Ban political health walks ahead of polls – clergyman

Ban political health walks ahead of polls – clergyman


Former Methodist Bishop of Kumasi, Reverend Professor Osei Sarfo- Kantanka is advocating for a ban on all forms of health walk by political parties.

He said even though this suggestion may be deemed as radical, it would help in the maintenance of the peace of the country.

“If the police can say to the political parties that they will not agree to this method of campaigning, it has to be stopped although it could be challenged at the Supreme Court,” he said in an interview with Joy News Monday.

With 15-days to the general elections, the nation has witnessed three clashes between supporters of the governing National Democratic Congress (NDC) and New Patriotic Party (NPP).

These clashes often start with a health walk undertaken by the two dominant parties on the same day but later ended up in a scuffle with scores getting injured.

The first of the clash happened on November 13 when some supporters of the NDC who were joining President John Mahama on an Accra walk with the President ended up in an area close to the Nima residence of the NPP flagbearer, Nana Addo Dankwa Akufo-Addo.

No casualty was recorded in the Nima incident.

The Sunday clash at Asokore in the Eastern Region involving both NPP and NDC supporters was caused by the same activity with more than 10 people injured.

Both parties have blamed the supporters of each other for starting what culminated into a clash.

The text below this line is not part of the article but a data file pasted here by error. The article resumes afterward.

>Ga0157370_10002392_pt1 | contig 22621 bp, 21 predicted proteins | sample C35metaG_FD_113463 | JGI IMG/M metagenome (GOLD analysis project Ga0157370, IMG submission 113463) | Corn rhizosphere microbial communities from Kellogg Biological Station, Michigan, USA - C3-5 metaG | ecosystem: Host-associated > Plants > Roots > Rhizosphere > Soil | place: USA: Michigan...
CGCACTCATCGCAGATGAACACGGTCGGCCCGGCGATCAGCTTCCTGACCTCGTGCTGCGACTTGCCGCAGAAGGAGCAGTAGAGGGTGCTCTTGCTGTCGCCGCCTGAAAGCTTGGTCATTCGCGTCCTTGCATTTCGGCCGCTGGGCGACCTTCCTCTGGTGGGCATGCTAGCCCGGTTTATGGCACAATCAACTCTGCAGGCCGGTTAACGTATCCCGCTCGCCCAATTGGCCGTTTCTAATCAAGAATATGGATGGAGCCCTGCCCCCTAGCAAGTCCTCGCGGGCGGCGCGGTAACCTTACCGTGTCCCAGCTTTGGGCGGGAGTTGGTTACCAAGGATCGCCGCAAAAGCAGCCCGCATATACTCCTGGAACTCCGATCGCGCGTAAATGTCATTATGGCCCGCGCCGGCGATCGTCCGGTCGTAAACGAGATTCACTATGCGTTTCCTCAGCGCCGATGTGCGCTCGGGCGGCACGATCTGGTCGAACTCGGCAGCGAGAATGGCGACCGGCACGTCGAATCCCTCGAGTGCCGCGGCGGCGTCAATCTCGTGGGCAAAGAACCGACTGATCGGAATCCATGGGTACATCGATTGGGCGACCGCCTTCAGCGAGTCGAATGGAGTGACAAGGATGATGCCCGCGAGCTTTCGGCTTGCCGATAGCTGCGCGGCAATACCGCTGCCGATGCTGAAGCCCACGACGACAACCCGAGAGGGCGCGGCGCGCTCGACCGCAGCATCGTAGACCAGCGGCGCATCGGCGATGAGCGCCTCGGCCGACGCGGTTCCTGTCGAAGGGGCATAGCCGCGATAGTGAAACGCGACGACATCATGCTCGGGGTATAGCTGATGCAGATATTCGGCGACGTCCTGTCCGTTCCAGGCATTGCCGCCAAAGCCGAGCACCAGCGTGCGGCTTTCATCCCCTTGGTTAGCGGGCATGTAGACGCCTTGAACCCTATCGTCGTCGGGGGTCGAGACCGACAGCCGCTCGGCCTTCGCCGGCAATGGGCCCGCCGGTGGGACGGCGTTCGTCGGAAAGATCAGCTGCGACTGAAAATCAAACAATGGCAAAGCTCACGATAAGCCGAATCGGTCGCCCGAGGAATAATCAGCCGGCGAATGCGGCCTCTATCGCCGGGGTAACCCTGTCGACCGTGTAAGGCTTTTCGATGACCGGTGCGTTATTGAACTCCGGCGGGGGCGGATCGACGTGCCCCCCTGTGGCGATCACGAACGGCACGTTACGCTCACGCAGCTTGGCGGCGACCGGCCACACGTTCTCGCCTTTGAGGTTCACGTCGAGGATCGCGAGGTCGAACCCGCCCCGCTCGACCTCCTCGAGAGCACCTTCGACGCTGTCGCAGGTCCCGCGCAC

A similar exercise at Aboabo in Kumasi during a recent tour by President Mahama nearly resulted in violence, but for the intervention of the security agencies.

Sections of Ghanaians have registered their displeasure with the two parties for threatening the security of the country in the run-up to the election.

Some people are suggesting stringent measures be put in place to ensure that the election is not marred by violence.

Rev. Prof Sarfo-Kantanka said health walk activities would be brought to an end if the police make it clear to the citizenry that they cannot control such gatherings.

“The police can say they can hold a health walk but using it as a campaign is not good,” he said.

Head of Political Science Department at the University of Ghana, Dr Bossman Asare believes there has to be a consensus among the political leadership that health walks are not in the interest of the nation.

He said if political parties are going to organize health walks which would end up creating conflict, disagreement and stretching the police, they have to be banned.

“I think the ban is a legitimate one. I believe the police administration should seriously be looking at that,” he added.

Source: Ghana | | AKABP